And don’t forget, every year the Empire Hops Festival takes place immediately following the race. If you didn’t know, drinking beer is my favorite post-race activity. Hope to see you all at both events next year. Cheers!
Phew. Holy cow, you guys. This is one tough race. There is a 5k and 7-mile distance, I ran the 7-miler. Both races are the same price, how crazy is that?! Why wouldn’t you sign up for the longer distance and get more bang for your buck? Anywho, this is an insane and beautiful race.
The race started at Ciccone Vineyards promptly at 9AM. Both the 5k runners and the 7-mile runners started at the same time. This was new for me, as normally different distances start at different times. It was a very crowded start, as all runners were corraled through three rows of grapes in the vineyard. Don’t count on a fast start, but people spread out pretty quickly over the first mile.
Immediately after the first mile, the 5k runners and 7-milers split off in different directions. For the 7-mile course, runners are greeted with rolling hills – literally the whole time. Ok mayyyyybe there were a few straight shots, but all I can remember are the hills. The course was a little slippery, as the grass was still wet from the morning dew. There were plenty of muddy areas that added to the slipperiness as well.
After running through the vineyards of Ciccone, runners head to the vineyards of Black Star Farms. The views along the whole course are amazing. You run through rows of vineyards, past pumpkin patches, past howling beagles (my favorite part), and by overlooks of the bay.
This course challenged me more than I expected it to. I plan to tackle my first ultra this spring. It’s a 50k on trails and this 7-miler showed me how much trail work I need to do before I’m ready for that ultra. I’m just happy I realized this now so I can adjust my training accordingly.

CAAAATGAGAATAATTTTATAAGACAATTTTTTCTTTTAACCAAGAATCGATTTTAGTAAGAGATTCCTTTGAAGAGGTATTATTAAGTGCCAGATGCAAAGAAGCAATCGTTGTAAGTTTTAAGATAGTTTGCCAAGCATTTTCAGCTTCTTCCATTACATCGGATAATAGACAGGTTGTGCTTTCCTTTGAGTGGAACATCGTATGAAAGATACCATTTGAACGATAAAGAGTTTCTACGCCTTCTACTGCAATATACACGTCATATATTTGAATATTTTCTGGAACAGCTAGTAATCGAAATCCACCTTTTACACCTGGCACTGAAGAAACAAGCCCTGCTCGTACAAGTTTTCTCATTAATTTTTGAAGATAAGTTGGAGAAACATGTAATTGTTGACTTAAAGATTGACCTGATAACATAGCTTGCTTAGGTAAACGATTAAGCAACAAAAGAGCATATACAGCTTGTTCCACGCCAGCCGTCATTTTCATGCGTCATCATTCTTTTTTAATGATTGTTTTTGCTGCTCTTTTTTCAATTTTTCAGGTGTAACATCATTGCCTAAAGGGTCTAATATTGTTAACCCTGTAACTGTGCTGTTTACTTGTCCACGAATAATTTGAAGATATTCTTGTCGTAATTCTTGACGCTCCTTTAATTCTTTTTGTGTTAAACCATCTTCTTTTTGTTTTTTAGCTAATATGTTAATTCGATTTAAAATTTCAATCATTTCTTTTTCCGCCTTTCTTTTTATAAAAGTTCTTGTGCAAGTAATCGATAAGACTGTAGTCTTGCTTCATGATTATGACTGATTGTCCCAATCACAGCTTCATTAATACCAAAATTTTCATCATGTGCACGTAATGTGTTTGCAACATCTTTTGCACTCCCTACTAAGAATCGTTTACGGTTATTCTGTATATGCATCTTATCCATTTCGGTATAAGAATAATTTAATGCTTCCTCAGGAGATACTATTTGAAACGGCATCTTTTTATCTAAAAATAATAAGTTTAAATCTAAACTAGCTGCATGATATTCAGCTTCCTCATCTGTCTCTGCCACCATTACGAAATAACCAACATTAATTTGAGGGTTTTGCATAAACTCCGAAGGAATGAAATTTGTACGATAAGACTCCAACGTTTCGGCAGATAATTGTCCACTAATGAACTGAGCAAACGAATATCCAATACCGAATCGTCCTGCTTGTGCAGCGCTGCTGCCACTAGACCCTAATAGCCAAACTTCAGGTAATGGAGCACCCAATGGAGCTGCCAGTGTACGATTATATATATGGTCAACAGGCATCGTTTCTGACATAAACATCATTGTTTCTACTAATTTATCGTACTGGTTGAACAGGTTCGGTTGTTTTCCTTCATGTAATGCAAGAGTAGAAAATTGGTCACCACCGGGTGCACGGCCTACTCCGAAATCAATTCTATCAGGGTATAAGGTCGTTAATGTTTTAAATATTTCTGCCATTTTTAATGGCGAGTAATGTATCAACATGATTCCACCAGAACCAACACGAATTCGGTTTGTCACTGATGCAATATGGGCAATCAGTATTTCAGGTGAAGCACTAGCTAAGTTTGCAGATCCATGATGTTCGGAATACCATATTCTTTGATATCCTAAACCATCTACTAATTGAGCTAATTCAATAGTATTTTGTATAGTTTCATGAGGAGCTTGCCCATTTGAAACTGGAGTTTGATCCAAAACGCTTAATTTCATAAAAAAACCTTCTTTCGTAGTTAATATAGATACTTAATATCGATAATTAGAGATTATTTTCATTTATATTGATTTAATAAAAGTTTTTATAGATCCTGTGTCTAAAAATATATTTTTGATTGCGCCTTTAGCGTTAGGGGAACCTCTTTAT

At the end of the course, runners get to jump in pits of grapes to “stomp” them into wine. Duh. My running shoes are still wet and may forever smell likes grapes. This is definitely an upgrade though, as my running shoes were not the best smelling things before this race.
It has happened. I printed my first lie. In my Vineyard to Bay 25k race preview, I excitedly told you guys that Brengman Brothers was open prior to the race for runners to use the bathrooms. This was not the case this year (Guys, I promise it was in years past). However, the port-a-potties were available and many runners took advantage of the dense woods nearby.
There, I got that lie off my chest. Now to get into the good stuff. The 4th annual Vineyard to Bay 25k was a tremendous success. It rained briefly prior to the start, but everything cleared up as runners took their place at the starting line. The day remained overcast and a little chilly, not traditional August weather but absolutely perfect for running. There was no one present to perform the National Anthem, so everyone endearingly sang it prior to starting.
As I previously mentioned, my husband and I did the 25k relay this year. I was held in suspense all week as my husband decided between running the 15k or the 10k. He decided to run the 15k, which is the first leg of the relay. It is also the much hillier portion of the race. The exchange point took place halfway down Hilltop Road, directly after runners ascended some ridiculous hills.
The race finished at Waterwheel Park. Runners then gathered at the beach for fantastic post-race food including watermelon, dried cherries, and Stonehouse Bread with peanut butter. The awards ceremony took place at the beach as well and top age group finishers each got a bottle of Black Star Farms wine (best race award ever). After the awards were given out, an amazing raffle was held. Almost every runner went home with something. The raffle prizes included more bottles of wine, gift cards to Dick’s Pour House or the VI Grill, and so much more. My husband walked away with a Suttons Bay Bikes t-shirt and a gift card for a bicycle tune-up.
This race has it all. It takes you past open water, through fields, up hills with stunning views of the bay, and onto the famous M22. It is well organized and stocked with great volunteers at aid stations. Oh, and the medals created by Sporck Tile Art are bomb, per usual. This may be my favorite race of the year (can anyone actually pick just one favorite race?!)
I’m already looking forward to the 5th annual Vineyard to Bay 25k. Hopefully you all will join us and support this great race. And now, we move onto fall racing season. What’s on your race calendar?